4.9 Overdose


Acute overdosage may be manifested by drowsiness, mental confusion, nausea, vomiting, dizziness or diarrhoea. Hyponatraemia, or hyperkalaemia may be induced, but these effects are unlikely to be associated with acute overdosage. Symptoms of hyperkalaemia may manifest as paraesthesia, weakness, flaccid paralysis or muscle spasm and may be difficult to distinguish clinically from hypokalaemia. Electrocardiographic changes are the earliest specific signs of potassium disturbances.


No specific antidote has been identified. Improvement may be expected after withdrawal of the drug. General supportive measures including replacement of fluids and electrolytes may be indicated. For hyperkalaemia, reduce potassium intake, administer potassium-excreting diuretics, intravenous glucose with regular insulin or oral ion-exchange resins.

5. Pharmacological properties
5.1 Pharmacodynamic properties

Pharmacotherapeutic group: potassium-sparing agents, ATC code: C03DA01

Mechanism of action

Spironolactone, as a competitive aldosterone antagonist, increases sodium excretion whilst reducing potassium loss at the distal renal tubule. It has a gradual and prolonged action.

Clinical efficacy and safety

Severe Heart Failure

RALES was a multinational, double-blind study in 1663 patients with an ejection fraction of ≤35%, a history of NYHA Class IV heart failure within 6 months, and Class III-IV heart failure at the time of randomization. All patients were taking a loop diuretic, 97% were taking an ACE inhibitor and 78% were on digoxin (at the time this trial was conducted, b-blockers were not widely used to treat heart failure and only 15% were treated with a b-blocker). Patients with a baseline serum creatinine of >2.5 mg/dL or a recent increase of 25% or with a baseline serum potassium of >5.0 mEq/L were excluded. Patients were randomized 1:1 to spironolactone 25 mg orally once daily or matching placebo. Patients who tolerated 25 mg once daily had their dose increased to 50 mg once daily as clinically indicated. Patients who did not tolerate 25 mg once daily had their dosage reduced to 25 mg every other day. The primary endpoint for RALES was time to all-cause mortality. RALES was terminated early, after a mean follow-up of 24 months, because of significant mortality benefit detected on a planned interim analysis. Spironolactone reduced the risk of death by 30% compared to placebo (p<0.001; 95% confidence interval 18% - 40%). Spironolactone also significantly reduced the risk of cardiac death, primarily sudden death and death from progressive heart failure as well as the risk of hospitalization for cardiac causes. Changes in NYHA class were more favourable with spironolactone. Gynaecomastia or breast pain was reported in 10% of men who were treated with spironolactone, as compared with 1% of men in the placebo group (p<0.001). The incidence of serious hyperkalaemia was low in both groups of patients.

Paediatric population

There is a lack of substantive information from clinical studies on spironolactone in children. This is a result of several factors: the few trials that have been performed in the paediatric population, the use of spironolactone in combination with other agents, the small numbers of patients evaluated in each trial and the different indications studied. The dosage recommendations for paediatrics are based upon clinical experience and case studies documented in the scientific literature.

5.2 Pharmacokinetic properties

Spironolactone is well absorbed orally and is principally metabolised to active metabolites: sulfur containing metabolites (80%) and partly canrenone (20%). Although the plasma half-life of spironolactone itself is short (1.3 hours) the half-lives of the active metabolites are longer (ranging from 2.8 to 11.2 hours). Elimination of metabolites occurs primarily in the urine and secondarily through biliary excretion in the faeces.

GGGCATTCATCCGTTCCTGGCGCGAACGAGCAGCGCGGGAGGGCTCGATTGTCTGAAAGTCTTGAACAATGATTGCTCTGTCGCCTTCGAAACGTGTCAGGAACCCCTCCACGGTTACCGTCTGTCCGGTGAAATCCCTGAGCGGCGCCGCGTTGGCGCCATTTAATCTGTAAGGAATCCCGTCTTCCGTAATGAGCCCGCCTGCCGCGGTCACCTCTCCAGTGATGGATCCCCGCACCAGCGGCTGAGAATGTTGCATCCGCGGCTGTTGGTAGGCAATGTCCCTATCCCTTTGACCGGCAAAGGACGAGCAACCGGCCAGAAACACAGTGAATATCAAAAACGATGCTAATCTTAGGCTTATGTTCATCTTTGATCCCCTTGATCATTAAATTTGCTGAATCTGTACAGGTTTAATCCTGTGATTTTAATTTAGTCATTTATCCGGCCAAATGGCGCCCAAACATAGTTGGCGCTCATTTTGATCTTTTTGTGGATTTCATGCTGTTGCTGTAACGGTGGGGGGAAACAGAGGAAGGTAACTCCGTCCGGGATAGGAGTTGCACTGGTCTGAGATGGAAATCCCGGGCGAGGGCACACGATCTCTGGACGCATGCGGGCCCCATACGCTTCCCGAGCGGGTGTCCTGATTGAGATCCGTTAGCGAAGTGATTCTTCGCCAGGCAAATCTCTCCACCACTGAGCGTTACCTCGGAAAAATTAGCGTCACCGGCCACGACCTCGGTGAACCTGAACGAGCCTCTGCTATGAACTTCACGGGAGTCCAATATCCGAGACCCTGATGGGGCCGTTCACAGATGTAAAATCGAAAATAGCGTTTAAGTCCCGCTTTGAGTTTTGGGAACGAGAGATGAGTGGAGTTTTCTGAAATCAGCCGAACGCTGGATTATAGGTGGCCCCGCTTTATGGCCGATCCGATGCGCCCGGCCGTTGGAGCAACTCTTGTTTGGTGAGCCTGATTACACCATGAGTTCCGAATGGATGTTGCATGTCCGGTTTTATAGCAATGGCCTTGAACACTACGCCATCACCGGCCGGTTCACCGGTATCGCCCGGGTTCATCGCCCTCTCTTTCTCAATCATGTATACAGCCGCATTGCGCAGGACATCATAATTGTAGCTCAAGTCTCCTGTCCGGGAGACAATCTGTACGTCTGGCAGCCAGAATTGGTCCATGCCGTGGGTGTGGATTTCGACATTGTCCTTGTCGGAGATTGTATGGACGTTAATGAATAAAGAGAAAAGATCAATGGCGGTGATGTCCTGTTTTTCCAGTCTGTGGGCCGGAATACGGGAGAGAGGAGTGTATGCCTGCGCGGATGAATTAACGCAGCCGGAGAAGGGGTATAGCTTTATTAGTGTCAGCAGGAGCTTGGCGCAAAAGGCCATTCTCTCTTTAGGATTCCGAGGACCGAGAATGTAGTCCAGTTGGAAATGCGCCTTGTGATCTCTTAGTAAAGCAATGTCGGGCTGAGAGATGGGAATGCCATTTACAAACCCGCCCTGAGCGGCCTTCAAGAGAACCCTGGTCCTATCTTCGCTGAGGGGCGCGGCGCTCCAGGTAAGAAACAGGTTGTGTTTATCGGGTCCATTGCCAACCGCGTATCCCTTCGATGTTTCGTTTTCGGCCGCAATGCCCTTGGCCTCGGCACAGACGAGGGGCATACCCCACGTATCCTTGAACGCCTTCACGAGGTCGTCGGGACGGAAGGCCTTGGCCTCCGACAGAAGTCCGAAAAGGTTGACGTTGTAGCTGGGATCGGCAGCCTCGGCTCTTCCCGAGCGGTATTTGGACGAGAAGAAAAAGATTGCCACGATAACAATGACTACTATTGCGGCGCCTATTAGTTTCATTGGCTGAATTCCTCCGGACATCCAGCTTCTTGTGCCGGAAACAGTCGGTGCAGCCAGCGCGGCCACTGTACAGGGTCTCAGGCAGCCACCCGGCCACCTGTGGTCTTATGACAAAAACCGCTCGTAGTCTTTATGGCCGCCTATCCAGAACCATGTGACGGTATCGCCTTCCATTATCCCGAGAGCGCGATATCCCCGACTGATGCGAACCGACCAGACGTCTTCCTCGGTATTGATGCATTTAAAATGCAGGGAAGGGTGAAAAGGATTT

Following the administration of 100 mg of spironolactone daily for 15 days in non-fasted healthy volunteers, time to peak plasma concentration (tmax), peak plasma concentration (Cmax), and elimination half-life (t1/2) for spironolactone is 2.6 hr., 80 ng/ml, and approximately 1.4 hr., respectively. For the 7-alpha-(thiomethyl) spironolactone and canrenone metabolites, tmax was 3.2 hr. and 4.3 hr., Cmax was 391 ng/ml and 181 ng/ml, and t1/2 was 13.8 hr. and 16.5 hr., respectively.

The renal action of a single dose of spironolactone reaches its peak after 7 hours, and activity persists for at least 24 hours.

Paediatric population

There are no pharmacokinetic data available in respect of use in paediatric population. The dosage recommendations for paediatrics are based upon clinical experience and case studies documented in the scientific literature.

5.3 Preclinical safety data


Spironolactone has been shown to produce tumours in rats when administered at high doses over a long period of time. The significance of these findings with respect to clinical use is not certain. However the long term use of spironolactone in young patients requires careful consideration of the benefits and the potential hazard involved. Spironolactone or its metabolites may cross the placental barrier. With spironolactone, feminisation has been observed in male rat fetuses. The use of spironolactone in pregnant women requires that the anticipated benefit be weighed against the possible hazards to the mother and fetus.

6. Pharmaceutical particulars
6.1 List of excipients

Lactose Monohydrate

Calcium Sulphate Dihydrate



Maize starch

Magnesium stearate


Titanium dioxide

Polyethylene glycol

6.2 Incompatibilities

Not applicable.

6.3 Shelf life

2 years

6.4 Special precautions for storage

This medicinal product does not require any special temperature storage conditions. Store in the original package in order to protect from light.

6.5 Nature and contents of container

PVC/foil blister packs containing 100 or 500 tablets and PVC/foil blister pack of 28 tablets.

Not all pack sizes may be marketed.

6.6 Special precautions for disposal and other handling

Any unused medicinal product or waste material should be disposed of in accordance with local requirements.

7. Marketing authorisation holder

Mercury Pharmaceuticals Limited

Capital House, 85 King William Street,

London, EC4N 7BL,


8. Marketing authorisation number(s)

PL 12762/0546

9. Date of first authorisation/renewal of the authorisation


10. Date of revision of the text

22 March 2022